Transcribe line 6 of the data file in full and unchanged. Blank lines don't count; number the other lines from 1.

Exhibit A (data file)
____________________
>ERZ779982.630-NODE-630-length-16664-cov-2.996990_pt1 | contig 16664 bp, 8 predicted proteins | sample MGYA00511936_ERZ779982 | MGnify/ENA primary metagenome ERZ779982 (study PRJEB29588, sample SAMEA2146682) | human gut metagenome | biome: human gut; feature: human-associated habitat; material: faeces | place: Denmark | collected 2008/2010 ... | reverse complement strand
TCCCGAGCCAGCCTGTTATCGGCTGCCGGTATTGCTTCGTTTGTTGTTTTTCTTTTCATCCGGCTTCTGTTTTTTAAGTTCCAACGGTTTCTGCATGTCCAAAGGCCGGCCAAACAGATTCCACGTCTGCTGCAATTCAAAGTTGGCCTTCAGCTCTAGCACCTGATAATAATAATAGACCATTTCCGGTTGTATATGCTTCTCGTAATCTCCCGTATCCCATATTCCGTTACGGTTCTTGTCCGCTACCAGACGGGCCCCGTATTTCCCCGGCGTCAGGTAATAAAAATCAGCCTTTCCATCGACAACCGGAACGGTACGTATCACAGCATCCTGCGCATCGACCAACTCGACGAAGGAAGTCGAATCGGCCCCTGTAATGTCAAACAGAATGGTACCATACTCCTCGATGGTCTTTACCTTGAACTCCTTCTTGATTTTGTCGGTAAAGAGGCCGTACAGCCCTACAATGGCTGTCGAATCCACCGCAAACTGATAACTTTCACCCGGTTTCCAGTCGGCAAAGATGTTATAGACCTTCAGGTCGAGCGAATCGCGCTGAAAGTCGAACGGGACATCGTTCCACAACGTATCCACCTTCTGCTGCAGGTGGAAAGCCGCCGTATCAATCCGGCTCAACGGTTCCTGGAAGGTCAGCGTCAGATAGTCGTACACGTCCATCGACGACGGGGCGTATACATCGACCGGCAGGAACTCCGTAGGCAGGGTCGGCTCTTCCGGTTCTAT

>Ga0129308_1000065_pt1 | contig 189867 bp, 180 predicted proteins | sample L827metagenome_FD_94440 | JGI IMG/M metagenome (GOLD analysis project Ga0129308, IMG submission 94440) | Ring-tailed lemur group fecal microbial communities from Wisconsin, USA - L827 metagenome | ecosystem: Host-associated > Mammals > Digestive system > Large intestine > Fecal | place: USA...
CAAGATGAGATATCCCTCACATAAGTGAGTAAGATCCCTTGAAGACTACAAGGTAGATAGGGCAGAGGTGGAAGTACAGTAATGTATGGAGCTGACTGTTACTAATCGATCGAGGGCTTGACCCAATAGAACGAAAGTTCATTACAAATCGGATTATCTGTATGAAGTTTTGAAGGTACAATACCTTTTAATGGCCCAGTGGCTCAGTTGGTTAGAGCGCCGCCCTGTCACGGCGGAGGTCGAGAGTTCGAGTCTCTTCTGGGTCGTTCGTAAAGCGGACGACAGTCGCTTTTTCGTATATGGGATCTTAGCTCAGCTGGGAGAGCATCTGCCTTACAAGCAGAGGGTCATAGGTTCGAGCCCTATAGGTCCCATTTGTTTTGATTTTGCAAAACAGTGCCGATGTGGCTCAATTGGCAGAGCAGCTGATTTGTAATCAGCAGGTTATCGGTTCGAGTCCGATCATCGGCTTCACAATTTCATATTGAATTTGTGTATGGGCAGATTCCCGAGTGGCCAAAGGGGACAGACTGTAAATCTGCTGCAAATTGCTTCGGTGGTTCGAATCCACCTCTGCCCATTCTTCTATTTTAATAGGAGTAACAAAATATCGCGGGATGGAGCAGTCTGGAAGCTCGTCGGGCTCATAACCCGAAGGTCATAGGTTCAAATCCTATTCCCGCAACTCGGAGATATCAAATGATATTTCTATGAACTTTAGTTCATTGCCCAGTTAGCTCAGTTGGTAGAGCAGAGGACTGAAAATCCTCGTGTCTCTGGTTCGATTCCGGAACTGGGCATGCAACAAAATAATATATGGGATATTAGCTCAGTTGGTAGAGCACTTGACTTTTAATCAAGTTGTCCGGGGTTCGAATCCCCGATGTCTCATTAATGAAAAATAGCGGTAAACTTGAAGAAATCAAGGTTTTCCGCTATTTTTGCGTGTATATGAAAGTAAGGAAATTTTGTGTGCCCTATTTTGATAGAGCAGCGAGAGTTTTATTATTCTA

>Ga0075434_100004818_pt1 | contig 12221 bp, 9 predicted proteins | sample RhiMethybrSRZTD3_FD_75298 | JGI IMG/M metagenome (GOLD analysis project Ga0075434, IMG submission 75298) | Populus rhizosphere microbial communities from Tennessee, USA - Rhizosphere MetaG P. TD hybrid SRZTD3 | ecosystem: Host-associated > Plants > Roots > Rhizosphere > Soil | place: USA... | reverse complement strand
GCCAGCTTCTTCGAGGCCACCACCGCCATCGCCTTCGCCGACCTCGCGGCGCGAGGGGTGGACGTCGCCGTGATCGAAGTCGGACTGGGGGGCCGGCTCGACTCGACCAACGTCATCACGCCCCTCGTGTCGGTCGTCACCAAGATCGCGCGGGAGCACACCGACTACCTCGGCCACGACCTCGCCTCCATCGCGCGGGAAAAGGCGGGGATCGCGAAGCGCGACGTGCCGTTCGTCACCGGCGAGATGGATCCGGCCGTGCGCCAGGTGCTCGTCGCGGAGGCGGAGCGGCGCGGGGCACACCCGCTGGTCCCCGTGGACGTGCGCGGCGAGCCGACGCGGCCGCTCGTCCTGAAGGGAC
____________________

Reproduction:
GCCAGCTTCTTCGAGGCCACCACCGCCATCGCCTTCGCCGACCTCGCGGCGCGAGGGGTGGACGTCGCCGTGATCGAAGTCGGACTGGGGGGCCGGCTCGACTCGACCAACGTCATCACGCCCCTCGTGTCGGTCGTCACCAAGATCGCGCGGGAGCACACCGACTACCTCGGCCACGACCTCGCCTCCATCGCGCGGGAAAAGGCGGGGATCGCGAAGCGCGACGTGCCGTTCGTCACCGGCGAGATGGATCCGGCCGTGCGCCAGGTGCTCGTCGCGGAGGCGGAGCGGCGCGGGGCACACCCGCTGGTCCCCGTGGACGTGCGCGGCGAGCCGACGCGGCCGCTCGTCCTGAAGGGAC